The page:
The Leavers byLisa Ko read by Emily Woo Zeller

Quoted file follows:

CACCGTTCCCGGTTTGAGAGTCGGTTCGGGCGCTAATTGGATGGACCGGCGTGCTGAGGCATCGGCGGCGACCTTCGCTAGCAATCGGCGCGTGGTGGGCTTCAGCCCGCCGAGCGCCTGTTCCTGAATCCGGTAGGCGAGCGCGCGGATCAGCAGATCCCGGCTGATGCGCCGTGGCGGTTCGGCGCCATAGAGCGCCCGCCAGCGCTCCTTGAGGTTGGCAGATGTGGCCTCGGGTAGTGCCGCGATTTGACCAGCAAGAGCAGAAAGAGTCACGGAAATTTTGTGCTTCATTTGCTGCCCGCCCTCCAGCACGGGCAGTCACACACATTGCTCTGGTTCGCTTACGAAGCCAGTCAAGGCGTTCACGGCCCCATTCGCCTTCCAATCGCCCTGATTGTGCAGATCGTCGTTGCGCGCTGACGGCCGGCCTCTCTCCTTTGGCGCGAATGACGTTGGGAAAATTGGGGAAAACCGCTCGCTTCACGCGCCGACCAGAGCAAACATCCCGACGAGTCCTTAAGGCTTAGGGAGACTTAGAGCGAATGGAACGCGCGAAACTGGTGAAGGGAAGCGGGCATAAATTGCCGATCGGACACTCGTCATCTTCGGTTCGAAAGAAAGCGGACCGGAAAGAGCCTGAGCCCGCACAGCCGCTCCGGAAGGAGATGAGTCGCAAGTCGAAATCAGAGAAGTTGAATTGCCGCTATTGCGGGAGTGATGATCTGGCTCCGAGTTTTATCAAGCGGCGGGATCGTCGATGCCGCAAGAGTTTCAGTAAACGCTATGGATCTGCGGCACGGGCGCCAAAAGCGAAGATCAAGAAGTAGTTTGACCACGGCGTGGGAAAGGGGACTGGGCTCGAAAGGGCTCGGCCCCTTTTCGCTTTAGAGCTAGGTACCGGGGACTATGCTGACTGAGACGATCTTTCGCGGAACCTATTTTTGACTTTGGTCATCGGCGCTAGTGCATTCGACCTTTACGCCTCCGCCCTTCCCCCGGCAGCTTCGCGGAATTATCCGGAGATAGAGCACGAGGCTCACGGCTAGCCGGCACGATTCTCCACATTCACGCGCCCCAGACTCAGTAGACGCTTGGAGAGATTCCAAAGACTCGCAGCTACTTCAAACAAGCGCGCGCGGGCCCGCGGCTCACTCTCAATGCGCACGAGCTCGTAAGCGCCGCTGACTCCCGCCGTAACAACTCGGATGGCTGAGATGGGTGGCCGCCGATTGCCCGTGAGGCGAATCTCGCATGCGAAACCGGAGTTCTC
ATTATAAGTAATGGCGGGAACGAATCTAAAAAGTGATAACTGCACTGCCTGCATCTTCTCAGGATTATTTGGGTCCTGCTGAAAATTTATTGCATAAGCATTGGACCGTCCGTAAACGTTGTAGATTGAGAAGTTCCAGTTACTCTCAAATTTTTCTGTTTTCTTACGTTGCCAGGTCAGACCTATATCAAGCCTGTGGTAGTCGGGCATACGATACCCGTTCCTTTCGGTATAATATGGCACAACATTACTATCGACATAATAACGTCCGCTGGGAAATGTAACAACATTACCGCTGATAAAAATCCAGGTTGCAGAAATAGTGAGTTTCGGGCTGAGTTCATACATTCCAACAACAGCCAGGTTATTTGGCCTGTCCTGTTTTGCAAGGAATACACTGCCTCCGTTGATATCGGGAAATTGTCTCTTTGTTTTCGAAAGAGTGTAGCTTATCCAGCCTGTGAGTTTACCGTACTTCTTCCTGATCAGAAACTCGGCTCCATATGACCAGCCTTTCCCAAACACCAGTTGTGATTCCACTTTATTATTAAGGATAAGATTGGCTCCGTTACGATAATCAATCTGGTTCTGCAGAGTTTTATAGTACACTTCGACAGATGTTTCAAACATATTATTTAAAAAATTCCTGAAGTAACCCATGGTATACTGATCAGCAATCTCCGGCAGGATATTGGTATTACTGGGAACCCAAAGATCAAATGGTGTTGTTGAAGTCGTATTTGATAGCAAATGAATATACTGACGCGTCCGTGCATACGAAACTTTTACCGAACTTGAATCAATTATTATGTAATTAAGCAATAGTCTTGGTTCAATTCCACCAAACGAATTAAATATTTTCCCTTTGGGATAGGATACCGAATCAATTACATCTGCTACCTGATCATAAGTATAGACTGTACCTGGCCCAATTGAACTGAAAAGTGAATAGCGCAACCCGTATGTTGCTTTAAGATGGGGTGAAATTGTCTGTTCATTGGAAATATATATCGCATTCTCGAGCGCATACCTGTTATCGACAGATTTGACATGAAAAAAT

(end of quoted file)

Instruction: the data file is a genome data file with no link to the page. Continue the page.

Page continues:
I chose The Leavers because it was a National Book Award finalist this year, and I always try to read at least couple of literary award winners or nominees every year. If you are looking to up your game a little by checking out some new literary authors, try The Leavers. This powerful debut is the winner of the 2016 PEN/Bellwether Prize for fiction, awarded by Barbara Kingsolver for a novel that addresses issues of social justice. Lisa Ko said in an interview that she was inspired to write the novel after reading real-life stories of undocumented immigrant women whose U.S.-born children were taken away from them and adopted by white American families, while the women were deported or jailed. Some of the women who were deported wanted to take their children with them back to their countries of origin, but U.S. courts said no, the kids were better off staying in America, in their adoptive families. Ko, the daughter of immigrants herself, was particularly interested in the questions the stories raised about class and cultural assimilation, and about family, identity, and survival. In The Leavers, 11-year-old Deming Guo is abandoned by his immigrant mother, then adopted by a white family, and given a new name. The story is told by both Deming (Daniel) and later by his mother, Polly.